God, not riches

Do not trust in extortion or take pride in stolen goods; though your riches increase, do not set your heart on them. One thing God has spoken, two things have I heard: that you, O God, are strong, and that you, O Lord, are loving. Surely you will reward each person according to what he has done. (Psalm 62:10-12).

As I was preparing to teach on John the Baptist last week, I was struck (as always) by the blood and guts thunder of John’s message of repentance. But, when push came to shove, the repentance he required was relatively modest: to live fairly. Tax collectors were to collect no more than they were due; soldiers were to not use their office for personal gain through oppression; those who had were to share with those who did not. Some would argue that I’m understating John’s requirements, but I think it is possible, without going overboard, to be a disciple in the mode of John without moving to the desert with John; you don’t have to eat locusts and honey–just be sure to pay a fair price for the food you buy.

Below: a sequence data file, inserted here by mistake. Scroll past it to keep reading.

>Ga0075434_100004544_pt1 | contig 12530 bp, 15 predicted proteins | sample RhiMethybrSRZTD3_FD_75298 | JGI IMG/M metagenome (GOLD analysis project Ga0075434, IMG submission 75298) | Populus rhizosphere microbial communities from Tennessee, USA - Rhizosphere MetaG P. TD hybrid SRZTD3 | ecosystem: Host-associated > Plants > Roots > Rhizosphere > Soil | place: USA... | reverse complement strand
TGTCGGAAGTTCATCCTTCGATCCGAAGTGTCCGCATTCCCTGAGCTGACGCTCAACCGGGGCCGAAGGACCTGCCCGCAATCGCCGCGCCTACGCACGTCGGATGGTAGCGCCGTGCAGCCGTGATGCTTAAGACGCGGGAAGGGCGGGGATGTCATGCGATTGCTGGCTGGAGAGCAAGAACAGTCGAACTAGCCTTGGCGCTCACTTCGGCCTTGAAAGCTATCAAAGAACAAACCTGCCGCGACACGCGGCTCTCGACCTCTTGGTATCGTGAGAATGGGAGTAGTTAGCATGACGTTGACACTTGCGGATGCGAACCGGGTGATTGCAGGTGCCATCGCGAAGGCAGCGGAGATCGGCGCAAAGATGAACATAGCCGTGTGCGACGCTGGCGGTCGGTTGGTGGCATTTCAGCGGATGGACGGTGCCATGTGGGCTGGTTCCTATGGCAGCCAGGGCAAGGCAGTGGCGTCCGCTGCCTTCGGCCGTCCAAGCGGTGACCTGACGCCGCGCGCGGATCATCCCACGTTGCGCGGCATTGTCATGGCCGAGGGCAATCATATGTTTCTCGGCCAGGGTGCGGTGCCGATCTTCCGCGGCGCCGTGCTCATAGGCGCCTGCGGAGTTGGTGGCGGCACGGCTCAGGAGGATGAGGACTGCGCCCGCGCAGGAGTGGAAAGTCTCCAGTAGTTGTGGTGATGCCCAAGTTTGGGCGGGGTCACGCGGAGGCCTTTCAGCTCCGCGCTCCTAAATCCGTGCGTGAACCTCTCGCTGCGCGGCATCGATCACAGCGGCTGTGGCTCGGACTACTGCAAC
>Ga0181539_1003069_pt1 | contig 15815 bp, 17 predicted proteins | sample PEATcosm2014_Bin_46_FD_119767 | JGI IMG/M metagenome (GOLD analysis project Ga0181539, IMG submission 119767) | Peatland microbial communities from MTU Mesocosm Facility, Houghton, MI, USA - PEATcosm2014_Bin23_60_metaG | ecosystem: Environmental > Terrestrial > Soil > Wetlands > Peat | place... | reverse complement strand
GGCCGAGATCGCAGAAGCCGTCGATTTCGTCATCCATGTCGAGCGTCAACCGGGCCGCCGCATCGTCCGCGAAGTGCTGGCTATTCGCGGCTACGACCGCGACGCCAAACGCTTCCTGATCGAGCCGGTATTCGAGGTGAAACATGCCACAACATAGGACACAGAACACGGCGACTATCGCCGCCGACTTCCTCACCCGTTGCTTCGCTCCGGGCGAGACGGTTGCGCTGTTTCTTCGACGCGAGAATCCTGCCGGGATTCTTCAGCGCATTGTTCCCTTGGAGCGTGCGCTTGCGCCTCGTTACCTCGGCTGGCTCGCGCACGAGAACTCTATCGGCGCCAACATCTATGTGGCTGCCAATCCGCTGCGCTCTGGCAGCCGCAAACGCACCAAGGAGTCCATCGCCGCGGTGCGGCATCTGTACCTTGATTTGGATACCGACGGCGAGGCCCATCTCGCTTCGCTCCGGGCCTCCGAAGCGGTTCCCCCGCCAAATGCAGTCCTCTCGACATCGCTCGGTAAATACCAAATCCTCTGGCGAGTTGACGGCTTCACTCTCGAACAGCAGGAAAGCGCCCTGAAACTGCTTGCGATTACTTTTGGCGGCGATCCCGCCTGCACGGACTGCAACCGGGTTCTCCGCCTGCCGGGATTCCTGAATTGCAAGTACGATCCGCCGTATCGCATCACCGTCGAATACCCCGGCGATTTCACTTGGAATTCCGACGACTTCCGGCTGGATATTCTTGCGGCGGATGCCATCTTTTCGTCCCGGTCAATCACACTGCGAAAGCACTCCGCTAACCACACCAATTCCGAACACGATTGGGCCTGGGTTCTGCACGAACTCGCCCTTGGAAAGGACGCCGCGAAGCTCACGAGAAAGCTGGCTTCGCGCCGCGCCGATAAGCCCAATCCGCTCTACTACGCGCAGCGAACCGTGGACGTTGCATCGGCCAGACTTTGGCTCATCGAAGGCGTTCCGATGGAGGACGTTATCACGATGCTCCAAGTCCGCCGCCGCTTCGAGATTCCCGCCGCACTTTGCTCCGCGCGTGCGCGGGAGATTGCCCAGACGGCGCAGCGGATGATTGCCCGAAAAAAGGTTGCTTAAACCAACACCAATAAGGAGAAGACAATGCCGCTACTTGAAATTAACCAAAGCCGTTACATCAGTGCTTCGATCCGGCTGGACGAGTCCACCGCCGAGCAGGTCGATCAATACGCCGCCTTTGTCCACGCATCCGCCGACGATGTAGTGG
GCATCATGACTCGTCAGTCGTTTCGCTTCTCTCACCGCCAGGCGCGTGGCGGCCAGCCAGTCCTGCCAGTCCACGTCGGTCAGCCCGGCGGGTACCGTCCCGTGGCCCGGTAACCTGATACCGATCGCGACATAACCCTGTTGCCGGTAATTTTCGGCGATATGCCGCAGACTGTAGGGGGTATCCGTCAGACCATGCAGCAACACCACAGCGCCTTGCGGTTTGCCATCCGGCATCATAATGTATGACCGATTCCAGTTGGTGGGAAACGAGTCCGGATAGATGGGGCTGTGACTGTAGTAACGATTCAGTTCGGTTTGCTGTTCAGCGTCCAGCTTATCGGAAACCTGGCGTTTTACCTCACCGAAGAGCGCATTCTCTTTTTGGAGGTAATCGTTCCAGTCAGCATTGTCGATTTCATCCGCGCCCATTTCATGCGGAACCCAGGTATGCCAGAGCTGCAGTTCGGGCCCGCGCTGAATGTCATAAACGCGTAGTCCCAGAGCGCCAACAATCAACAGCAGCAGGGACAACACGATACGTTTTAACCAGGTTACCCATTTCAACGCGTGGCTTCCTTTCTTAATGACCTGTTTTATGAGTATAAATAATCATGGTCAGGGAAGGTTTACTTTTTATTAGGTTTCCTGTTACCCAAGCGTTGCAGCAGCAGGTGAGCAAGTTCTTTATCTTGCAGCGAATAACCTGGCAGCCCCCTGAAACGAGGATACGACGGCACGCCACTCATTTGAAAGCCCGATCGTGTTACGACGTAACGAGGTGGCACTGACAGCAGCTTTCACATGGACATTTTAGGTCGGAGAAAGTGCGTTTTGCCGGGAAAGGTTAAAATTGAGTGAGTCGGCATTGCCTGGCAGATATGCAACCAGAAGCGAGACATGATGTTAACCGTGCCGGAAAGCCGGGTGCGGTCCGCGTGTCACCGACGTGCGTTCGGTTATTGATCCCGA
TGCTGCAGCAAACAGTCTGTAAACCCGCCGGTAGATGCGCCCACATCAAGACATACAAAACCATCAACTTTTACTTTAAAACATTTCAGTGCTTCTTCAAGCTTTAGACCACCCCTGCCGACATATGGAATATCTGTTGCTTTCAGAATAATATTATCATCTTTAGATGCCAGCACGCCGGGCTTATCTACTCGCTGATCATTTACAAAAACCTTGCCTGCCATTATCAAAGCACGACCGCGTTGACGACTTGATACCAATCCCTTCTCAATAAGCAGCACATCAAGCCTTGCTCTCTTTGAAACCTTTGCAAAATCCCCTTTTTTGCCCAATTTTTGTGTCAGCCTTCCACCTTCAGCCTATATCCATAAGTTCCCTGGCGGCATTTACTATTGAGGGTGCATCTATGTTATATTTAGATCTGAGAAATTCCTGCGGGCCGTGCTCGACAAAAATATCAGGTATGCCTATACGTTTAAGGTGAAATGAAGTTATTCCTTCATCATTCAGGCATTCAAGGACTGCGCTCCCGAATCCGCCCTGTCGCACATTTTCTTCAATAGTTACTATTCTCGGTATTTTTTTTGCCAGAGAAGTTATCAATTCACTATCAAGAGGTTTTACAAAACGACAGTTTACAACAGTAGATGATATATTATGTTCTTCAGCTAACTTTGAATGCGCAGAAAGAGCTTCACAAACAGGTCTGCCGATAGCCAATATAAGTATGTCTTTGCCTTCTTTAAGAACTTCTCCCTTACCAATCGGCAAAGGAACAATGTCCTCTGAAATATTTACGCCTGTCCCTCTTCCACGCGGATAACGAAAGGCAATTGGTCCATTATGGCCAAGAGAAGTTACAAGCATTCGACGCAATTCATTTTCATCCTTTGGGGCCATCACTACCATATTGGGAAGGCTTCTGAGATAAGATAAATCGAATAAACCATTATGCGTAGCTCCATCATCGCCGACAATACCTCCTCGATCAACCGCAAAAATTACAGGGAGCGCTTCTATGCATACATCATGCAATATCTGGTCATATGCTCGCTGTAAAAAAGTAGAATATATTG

Today’s passage has to do with wealth, and with God. We are warned not to place our trust in the small riches we have; God is the one who is strong, and it is his love that we must depend on. God pays attention to how we spend our money, and the real rewards of having money will be in its wise use for kingdom purposes.

I rejoice in the way some people follow a radical path of renunciation of wealth. But I also rejoice when I see wealth well-spent for kingdom purposes. Try telling the friends of the Open Door in Atlanta that only capitalism will save them. Try telling those who have received clean water and HIV medicine through the Bill and Melinda Gates Foundation that capitalism will only kill them.